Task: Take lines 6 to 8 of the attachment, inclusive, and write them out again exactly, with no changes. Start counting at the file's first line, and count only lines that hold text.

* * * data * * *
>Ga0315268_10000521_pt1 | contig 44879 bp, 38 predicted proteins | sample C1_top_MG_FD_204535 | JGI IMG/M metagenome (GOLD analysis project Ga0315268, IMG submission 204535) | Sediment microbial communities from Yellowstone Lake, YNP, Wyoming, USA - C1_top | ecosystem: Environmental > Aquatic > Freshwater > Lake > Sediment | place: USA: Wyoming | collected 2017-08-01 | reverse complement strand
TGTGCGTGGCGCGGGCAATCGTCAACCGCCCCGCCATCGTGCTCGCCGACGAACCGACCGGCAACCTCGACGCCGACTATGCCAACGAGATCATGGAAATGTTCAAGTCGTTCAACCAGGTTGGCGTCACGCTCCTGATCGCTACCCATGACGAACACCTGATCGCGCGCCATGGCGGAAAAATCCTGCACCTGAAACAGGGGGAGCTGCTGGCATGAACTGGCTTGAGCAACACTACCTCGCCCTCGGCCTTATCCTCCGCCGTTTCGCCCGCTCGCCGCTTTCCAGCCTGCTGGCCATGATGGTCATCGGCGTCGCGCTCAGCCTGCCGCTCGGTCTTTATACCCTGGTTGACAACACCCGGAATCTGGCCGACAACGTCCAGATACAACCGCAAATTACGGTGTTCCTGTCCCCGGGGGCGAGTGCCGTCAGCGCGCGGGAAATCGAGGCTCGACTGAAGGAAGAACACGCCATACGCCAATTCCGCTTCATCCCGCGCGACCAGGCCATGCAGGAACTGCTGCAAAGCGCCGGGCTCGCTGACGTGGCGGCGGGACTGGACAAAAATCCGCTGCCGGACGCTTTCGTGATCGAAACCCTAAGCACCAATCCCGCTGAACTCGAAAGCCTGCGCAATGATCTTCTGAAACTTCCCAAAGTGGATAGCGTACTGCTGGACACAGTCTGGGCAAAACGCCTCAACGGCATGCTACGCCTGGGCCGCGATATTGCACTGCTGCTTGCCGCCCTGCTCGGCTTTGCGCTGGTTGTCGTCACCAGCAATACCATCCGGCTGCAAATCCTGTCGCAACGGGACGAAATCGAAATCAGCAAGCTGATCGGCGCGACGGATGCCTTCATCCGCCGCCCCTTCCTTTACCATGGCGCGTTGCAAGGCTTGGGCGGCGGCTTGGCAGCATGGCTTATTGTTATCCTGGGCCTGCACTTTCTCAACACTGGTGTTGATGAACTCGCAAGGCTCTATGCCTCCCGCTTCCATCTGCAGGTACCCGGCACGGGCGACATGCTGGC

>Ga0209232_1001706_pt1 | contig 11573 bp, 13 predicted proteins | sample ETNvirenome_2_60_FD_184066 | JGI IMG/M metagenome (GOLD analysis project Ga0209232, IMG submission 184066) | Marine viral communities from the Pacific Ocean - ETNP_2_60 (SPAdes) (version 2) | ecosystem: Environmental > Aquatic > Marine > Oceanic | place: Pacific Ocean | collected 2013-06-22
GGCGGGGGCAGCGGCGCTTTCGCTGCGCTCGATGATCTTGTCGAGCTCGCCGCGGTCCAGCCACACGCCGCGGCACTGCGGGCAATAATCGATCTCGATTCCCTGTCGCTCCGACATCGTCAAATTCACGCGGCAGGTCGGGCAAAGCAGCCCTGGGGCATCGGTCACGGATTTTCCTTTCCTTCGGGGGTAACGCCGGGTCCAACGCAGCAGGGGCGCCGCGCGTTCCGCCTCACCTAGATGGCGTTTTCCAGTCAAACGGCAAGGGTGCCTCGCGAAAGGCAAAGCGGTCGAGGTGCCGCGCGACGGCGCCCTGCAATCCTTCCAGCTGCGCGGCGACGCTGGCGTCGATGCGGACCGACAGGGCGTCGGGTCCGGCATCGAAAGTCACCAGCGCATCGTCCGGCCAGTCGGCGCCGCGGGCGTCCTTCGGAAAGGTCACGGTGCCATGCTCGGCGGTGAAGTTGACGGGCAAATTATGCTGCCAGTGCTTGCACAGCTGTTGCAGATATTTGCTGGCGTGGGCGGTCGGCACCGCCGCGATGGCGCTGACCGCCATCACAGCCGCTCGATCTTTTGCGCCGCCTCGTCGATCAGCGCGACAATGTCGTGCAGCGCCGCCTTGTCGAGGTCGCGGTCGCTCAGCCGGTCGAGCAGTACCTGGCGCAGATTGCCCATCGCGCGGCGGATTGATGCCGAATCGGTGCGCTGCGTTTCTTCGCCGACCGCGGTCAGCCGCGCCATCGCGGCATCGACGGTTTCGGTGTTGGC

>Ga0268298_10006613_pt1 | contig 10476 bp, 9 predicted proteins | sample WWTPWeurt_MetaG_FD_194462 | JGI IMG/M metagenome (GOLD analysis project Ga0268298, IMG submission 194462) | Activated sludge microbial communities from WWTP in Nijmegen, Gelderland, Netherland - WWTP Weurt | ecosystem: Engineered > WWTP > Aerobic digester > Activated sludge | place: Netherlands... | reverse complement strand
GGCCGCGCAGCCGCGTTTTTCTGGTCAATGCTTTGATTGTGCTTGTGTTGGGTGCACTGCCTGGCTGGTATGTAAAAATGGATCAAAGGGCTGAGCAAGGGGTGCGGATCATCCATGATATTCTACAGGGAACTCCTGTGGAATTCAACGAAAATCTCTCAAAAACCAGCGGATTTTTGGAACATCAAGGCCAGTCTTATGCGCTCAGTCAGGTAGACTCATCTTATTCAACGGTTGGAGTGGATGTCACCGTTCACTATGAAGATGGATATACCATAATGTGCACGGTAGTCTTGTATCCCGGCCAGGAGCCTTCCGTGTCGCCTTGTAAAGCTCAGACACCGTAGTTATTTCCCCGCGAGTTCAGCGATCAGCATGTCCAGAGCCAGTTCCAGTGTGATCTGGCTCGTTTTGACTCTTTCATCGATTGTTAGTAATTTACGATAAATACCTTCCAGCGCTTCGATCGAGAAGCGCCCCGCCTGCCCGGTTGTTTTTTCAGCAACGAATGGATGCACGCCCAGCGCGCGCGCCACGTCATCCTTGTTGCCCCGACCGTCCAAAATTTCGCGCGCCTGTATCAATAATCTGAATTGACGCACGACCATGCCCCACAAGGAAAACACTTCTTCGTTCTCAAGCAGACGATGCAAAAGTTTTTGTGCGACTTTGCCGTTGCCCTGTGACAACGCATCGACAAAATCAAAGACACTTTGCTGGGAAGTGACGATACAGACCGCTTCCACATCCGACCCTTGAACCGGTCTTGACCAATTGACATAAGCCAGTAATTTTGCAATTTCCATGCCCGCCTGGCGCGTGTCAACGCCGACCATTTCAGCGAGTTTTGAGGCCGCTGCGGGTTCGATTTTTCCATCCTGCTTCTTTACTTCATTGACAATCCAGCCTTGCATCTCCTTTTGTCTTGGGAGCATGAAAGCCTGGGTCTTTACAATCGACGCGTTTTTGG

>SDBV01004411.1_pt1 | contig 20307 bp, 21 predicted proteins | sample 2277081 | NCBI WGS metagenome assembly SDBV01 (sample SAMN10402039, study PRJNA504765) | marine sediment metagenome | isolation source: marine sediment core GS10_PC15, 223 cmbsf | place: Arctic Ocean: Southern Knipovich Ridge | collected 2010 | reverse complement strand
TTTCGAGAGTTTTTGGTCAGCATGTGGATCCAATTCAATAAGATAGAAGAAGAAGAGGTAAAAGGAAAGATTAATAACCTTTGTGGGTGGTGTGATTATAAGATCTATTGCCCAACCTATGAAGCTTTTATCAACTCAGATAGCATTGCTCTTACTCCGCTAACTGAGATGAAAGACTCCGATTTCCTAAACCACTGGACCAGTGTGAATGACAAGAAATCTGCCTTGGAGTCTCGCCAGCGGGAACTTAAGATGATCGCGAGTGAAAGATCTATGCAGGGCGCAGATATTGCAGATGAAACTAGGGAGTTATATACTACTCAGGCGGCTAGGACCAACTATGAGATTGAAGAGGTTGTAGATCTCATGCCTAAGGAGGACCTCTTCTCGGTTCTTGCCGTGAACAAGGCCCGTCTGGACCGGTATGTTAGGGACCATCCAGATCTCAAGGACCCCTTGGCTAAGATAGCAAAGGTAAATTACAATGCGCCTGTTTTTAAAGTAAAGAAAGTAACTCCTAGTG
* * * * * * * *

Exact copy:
GGCCGCGCAGCCGCGTTTTTCTGGTCAATGCTTTGATTGTGCTTGTGTTGGGTGCACTGCCTGGCTGGTATGTAAAAATGGATCAAAGGGCTGAGCAAGGGGTGCGGATCATCCATGATATTCTACAGGGAACTCCTGTGGAATTCAACGAAAATCTCTCAAAAACCAGCGGATTTTTGGAACATCAAGGCCAGTCTTATGCGCTCAGTCAGGTAGACTCATCTTATTCAACGGTTGGAGTGGATGTCACCGTTCACTATGAAGATGGATATACCATAATGTGCACGGTAGTCTTGTATCCCGGCCAGGAGCCTTCCGTGTCGCCTTGTAAAGCTCAGACACCGTAGTTATTTCCCCGCGAGTTCAGCGATCAGCATGTCCAGAGCCAGTTCCAGTGTGATCTGGCTCGTTTTGACTCTTTCATCGATTGTTAGTAATTTACGATAAATACCTTCCAGCGCTTCGATCGAGAAGCGCCCCGCCTGCCCGGTTGTTTTTTCAGCAACGAATGGATGCACGCCCAGCGCGCGCGCCACGTCATCCTTGTTGCCCCGACCGTCCAAAATTTCGCGCGCCTGTATCAATAATCTGAATTGACGCACGACCATGCCCCACAAGGAAAACACTTCTTCGTTCTCAAGCAGACGATGCAAAAGTTTTTGTGCGACTTTGCCGTTGCCCTGTGACAACGCATCGACAAAATCAAAGACACTTTGCTGGGAAGTGACGATACAGACCGCTTCCACATCCGACCCTTGAACCGGTCTTGACCAATTGACATAAGCCAGTAATTTTGCAATTTCCATGCCCGCCTGGCGCGTGTCAACGCCGACCATTTCAGCGAGTTTTGAGGCCGCTGCGGGTTCGATTTTTCCATCCTGCTTCTTTACTTCATTGACAATCCAGCCTTGCATCTCCTTTTGTCTTGGGAGCATGAAAGCCTGGGTCTTTACAATCGACGCGTTTTTGG

>SDBV01004411.1_pt1 | contig 20307 bp, 21 predicted proteins | sample 2277081 | NCBI WGS metagenome assembly SDBV01 (sample SAMN10402039, study PRJNA504765) | marine sediment metagenome | isolation source: marine sediment core GS10_PC15, 223 cmbsf | place: Arctic Ocean: Southern Knipovich Ridge | collected 2010 | reverse complement strand
TTTCGAGAGTTTTTGGTCAGCATGTGGATCCAATTCAATAAGATAGAAGAAGAAGAGGTAAAAGGAAAGATTAATAACCTTTGTGGGTGGTGTGATTATAAGATCTATTGCCCAACCTATGAAGCTTTTATCAACTCAGATAGCATTGCTCTTACTCCGCTAACTGAGATGAAAGACTCCGATTTCCTAAACCACTGGACCAGTGTGAATGACAAGAAATCTGCCTTGGAGTCTCGCCAGCGGGAACTTAAGATGATCGCGAGTGAAAGATCTATGCAGGGCGCAGATATTGCAGATGAAACTAGGGAGTTATATACTACTCAGGCGGCTAGGACCAACTATGAGATTGAAGAGGTTGTAGATCTCATGCCTAAGGAGGACCTCTTCTCGGTTCTTGCCGTGAACAAGGCCCGTCTGGACCGGTATGTTAGGGACCATCCAGATCTCAAGGACCCCTTGGCTAAGATAGCAAAGGTAAATTACAATGCGCCTGTTTTTAAAGTAAAGAAAGTAACTCCTAGTG